The 1960's in Ann Arbor opened on a bizarre note. In September 1959 Chhen Guan Lim, a University engineering student from Singapore, was discovered hiding in the loft of the Methodist Church at the corner of State and Huron streets. The live-in caretakers, disturbed by footsteps in the night and plagued by church groups' complaints of stolen food, had asked police aid. Once captured, Lim left a national audience dumb-founded by his tale. Humiliated by failing grades in November 1955, he destroyed all his personal identification papers and retreated to an uninsulated crawl-space beneath the church roof. For the next forty-six months, he had left his refuge only at night to forage for food.

As Lim emerged, the 1960's, characterized by extremes of experience, burst upon the city. Years of conscientious civic effort were rewarded when in 1967 Ann Arbor was named an All-American City for the quality of its life and the efforts of its inhabitants to improve that quality. Very nearly at the same time, the city was engulfed by macabre national publicity surrounding the hunt and trial of murderer John Norman Collins.

Long years of behind-the-scenes research and development were rewarded as Ann Arbor people and companies received praise and publicity for their contributions to America's space program. Several of the astronauts received training at The University of Michigan. Included were Gemini astronauts James McDivitt and Edward White for whom the corner of East and South University streets was named. White was later killed in a training accident. Apollo 15 astronauts James B. Irwin, David R. Scott, and Alfred M. Worden left a University of Michigan Alumni Chapter of the Moon charter on the moon. During the summer and fall of 1973, Ann Arbor High and University of Michigan graduate Jack Lousma spent nearly two months aboard the U. S. space laboratory "Skylab," and set a space-walking record.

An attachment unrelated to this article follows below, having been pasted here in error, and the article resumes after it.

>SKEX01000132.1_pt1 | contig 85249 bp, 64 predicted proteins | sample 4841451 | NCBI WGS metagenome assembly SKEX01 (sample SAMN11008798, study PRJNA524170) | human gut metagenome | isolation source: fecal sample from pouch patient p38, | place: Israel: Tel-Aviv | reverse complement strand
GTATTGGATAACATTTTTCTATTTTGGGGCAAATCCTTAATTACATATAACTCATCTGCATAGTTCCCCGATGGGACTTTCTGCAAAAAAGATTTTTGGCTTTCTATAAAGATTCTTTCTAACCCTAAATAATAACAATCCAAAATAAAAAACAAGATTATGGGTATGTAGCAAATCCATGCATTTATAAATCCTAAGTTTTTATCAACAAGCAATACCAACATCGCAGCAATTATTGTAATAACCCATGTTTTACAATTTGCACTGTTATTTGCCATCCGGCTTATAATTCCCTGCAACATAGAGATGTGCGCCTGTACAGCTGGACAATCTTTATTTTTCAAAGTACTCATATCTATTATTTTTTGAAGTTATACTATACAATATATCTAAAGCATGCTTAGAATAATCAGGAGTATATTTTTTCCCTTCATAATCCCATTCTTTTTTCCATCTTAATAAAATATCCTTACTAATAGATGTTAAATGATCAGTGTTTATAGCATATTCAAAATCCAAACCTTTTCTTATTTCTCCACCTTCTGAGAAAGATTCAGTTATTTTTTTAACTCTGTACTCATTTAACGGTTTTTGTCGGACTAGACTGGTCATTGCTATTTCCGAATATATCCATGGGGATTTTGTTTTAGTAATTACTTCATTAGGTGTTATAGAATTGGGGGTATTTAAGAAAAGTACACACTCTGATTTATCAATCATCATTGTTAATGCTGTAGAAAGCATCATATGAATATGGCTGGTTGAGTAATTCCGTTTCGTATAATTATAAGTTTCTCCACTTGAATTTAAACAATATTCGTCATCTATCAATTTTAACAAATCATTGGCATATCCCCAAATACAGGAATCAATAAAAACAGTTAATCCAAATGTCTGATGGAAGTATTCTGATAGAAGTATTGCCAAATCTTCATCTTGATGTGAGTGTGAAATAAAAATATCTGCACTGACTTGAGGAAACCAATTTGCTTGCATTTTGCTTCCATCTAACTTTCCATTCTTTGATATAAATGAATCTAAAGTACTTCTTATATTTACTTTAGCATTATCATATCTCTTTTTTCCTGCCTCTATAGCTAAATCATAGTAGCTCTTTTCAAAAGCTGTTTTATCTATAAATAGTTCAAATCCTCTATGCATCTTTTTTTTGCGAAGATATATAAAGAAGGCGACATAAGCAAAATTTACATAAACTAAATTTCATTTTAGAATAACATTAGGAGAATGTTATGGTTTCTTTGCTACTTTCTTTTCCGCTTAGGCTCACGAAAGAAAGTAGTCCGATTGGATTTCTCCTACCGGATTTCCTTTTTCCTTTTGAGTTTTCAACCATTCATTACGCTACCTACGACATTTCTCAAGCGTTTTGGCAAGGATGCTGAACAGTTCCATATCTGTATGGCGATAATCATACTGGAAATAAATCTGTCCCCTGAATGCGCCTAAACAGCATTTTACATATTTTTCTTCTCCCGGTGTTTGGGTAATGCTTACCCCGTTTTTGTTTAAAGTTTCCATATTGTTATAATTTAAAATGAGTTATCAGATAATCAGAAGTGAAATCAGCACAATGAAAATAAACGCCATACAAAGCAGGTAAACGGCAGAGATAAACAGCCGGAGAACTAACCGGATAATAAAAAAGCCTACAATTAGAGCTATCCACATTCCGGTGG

Fulfilling Charles Ziegler's prediction, Ann Arbor was now completely "belted" by freeways, east, northwest, and south, and increasingly associated with the southeastern Michigan megalopolis. At the same time internal city life became more fractured. Presenting city government with an unusual threat to its authority, neighborhoods organized as pressure groups to protect their interests against what they saw as an indifferent municipal bureaucracy.

Parallel to national trends, the African-American community of Ann Arbor began to raise a concerted voice for a greater share of the opportunities of life in the city. In an unusual move, the African-American Economic Development League received "reparations" from all the city's churches. The funds have been used in a variety of ways to benefit local African-American citizens. One of the most recent innovations has been the awarding of scholarships to African-American youngsters to attend Washtenaw Community College. Other prominent African-American residents have committed a great amount of time and energy to the city's housing commission, charged with insuring the less affluent citizens of Ann Arbor suitable living quarters.